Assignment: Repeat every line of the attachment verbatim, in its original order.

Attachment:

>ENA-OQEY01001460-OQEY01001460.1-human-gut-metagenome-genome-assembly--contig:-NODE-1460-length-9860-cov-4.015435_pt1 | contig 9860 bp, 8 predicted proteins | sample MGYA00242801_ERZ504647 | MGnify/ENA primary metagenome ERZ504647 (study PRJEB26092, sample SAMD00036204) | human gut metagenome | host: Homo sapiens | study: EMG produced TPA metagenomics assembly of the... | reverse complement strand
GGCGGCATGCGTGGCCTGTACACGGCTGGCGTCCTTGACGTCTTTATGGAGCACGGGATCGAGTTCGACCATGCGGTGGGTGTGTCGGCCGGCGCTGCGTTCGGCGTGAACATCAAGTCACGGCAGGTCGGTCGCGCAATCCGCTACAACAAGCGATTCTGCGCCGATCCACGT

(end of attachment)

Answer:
>ENA-OQEY01001460-OQEY01001460.1-human-gut-metagenome-genome-assembly--contig:-NODE-1460-length-9860-cov-4.015435_pt1 | contig 9860 bp, 8 predicted proteins | sample MGYA00242801_ERZ504647 | MGnify/ENA primary metagenome ERZ504647 (study PRJEB26092, sample SAMD00036204) | human gut metagenome | host: Homo sapiens | study: EMG produced TPA metagenomics assembly of the... | reverse complement strand
GGCGGCATGCGTGGCCTGTACACGGCTGGCGTCCTTGACGTCTTTATGGAGCACGGGATCGAGTTCGACCATGCGGTGGGTGTGTCGGCCGGCGCTGCGTTCGGCGTGAACATCAAGTCACGGCAGGTCGGTCGCGCAATCCGCTACAACAAGCGATTCTGCGCCGATCCACGT